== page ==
Born in Barcelona in 1893, Joan Miró began sketching as a child, filling notebooks with his landscapes drawings. Sadly, in 1910 he was forced by his father to give up art altogether and thus stopped attending classes at the art academy La Llotja and became a clerk at a pharmacy instead. However, by 1911 he decided to go against family wishes and paint full-time. As a struggling artist, Miró was under such severe financial hardship that he would often go without eating for a day. However, in Miró’s eyes this was not a bad thing. He described coming home at the end of a day after not eating and, in a kind of trance, drawing forms that were the genesis of his paintings. He claimed that to start his artwork, he needed a “shock to escape from reality.” Hallucinations brought on by hunger were the perfect “shock” for Miró.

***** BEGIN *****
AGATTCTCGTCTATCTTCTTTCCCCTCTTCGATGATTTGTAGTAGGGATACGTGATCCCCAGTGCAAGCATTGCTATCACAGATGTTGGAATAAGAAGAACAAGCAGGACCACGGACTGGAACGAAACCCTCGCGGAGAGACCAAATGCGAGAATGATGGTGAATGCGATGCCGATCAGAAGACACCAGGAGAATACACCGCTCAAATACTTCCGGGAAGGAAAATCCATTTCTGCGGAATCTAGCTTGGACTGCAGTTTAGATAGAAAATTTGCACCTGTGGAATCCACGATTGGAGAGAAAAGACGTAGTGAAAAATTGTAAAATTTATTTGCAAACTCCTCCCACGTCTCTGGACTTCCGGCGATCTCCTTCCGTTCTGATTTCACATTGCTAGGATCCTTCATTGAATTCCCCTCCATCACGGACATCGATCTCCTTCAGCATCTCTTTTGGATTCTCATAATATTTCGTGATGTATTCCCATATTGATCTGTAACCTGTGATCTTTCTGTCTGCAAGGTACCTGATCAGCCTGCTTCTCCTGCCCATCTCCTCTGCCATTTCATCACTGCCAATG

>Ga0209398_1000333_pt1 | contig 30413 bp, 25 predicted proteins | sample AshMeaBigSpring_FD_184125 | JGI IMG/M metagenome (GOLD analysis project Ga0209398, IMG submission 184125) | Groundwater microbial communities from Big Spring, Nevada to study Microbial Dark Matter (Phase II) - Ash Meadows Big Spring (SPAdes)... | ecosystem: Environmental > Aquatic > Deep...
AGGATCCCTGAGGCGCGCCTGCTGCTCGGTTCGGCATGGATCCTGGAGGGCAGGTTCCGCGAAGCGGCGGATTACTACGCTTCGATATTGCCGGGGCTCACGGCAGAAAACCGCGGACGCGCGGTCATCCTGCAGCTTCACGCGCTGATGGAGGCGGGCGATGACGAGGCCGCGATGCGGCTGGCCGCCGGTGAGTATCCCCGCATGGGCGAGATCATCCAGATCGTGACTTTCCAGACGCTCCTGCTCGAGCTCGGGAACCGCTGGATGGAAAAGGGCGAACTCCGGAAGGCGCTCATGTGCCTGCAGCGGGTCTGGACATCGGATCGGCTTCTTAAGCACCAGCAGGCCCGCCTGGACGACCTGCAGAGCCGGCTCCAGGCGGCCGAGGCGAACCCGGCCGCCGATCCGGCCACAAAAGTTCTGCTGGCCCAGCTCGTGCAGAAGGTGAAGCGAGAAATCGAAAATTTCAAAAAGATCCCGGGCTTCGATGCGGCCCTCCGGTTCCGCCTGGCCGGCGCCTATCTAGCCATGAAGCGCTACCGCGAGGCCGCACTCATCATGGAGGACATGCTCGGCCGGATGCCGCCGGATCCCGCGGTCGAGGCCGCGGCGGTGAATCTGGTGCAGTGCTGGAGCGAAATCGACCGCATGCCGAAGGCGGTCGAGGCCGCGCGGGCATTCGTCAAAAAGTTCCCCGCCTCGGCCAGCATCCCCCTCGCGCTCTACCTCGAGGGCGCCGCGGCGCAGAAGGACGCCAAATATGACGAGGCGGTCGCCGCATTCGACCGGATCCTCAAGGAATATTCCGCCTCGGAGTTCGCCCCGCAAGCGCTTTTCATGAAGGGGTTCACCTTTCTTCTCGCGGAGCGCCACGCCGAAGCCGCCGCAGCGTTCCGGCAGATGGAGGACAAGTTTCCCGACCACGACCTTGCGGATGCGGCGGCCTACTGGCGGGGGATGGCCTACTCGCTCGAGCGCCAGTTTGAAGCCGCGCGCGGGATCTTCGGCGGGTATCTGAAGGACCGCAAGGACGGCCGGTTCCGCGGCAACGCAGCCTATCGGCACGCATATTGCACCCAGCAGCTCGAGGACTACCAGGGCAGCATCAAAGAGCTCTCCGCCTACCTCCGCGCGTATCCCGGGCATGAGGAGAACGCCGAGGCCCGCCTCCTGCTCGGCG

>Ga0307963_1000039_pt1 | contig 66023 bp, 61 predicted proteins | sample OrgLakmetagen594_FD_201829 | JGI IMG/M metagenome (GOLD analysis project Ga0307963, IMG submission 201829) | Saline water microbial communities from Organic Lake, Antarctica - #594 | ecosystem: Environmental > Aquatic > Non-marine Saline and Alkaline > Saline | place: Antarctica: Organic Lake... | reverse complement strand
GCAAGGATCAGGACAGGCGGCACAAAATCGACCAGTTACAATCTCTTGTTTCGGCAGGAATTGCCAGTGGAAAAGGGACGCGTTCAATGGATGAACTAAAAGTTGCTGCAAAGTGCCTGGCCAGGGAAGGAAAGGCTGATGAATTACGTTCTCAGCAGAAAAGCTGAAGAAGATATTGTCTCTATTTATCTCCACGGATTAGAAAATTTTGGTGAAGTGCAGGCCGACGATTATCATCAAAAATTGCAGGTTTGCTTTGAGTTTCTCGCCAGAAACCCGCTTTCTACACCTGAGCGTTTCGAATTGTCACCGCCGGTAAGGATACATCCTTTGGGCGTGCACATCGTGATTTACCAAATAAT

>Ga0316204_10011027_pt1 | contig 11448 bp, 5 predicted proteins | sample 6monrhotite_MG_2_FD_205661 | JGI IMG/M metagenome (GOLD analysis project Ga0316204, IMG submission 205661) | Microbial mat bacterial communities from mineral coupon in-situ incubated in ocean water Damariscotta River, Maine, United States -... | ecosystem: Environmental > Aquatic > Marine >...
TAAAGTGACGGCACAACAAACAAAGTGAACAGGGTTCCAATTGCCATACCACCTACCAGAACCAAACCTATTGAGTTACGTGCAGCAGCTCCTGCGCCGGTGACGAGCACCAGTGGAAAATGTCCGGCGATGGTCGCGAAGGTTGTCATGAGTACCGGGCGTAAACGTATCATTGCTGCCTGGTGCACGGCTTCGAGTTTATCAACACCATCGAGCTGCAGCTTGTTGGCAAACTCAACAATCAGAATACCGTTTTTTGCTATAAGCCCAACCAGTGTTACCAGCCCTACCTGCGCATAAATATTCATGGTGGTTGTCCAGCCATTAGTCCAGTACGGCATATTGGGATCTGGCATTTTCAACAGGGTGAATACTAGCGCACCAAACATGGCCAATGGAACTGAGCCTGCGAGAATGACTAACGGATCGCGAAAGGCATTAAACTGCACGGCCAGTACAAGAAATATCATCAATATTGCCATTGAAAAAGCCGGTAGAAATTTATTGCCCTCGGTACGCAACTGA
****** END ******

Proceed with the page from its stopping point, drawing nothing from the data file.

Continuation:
After the images appeared, he divided the canvas into four equal quadrants, using one vertical and one horizontal line. He further divided each quadrant by placing a vertical line down the center and diagonal lines from corner to corner. He then set about arranging his figures throughout this organized grid.
One characteristic of Miró’s work is the vast number of figures within his paintings. He once commented, “In a picture, it should be possible to discover new things every time you see it. But you can look at a picture for a week together and never think of it again. You can also look at a picture for a second and think of it all your life.”
Update: Some of the images referred to in this blog post have been removed following the close of Modern Masters at the Denver Art Museum. Please visit the Albright-Knox Art Gallery Collection search page to find the related artworks. This appeared on this post while the exhibition was open:
Joan Miró (Spanish, 1893-1983), Le Carnaval d'Arlequin (Carnival of Harlequin), 1924-25. Oil on canvas; support: 26 x 35-5/8 in. Collection Albright-Knox Art Gallery, Buffalo, NY. Room of Contemporary Art Fund, 1940. © Successió Miró / Artists Rights Society (ARS), New York/ADAGP, Paris 2014. Photograph by Tom Loonan.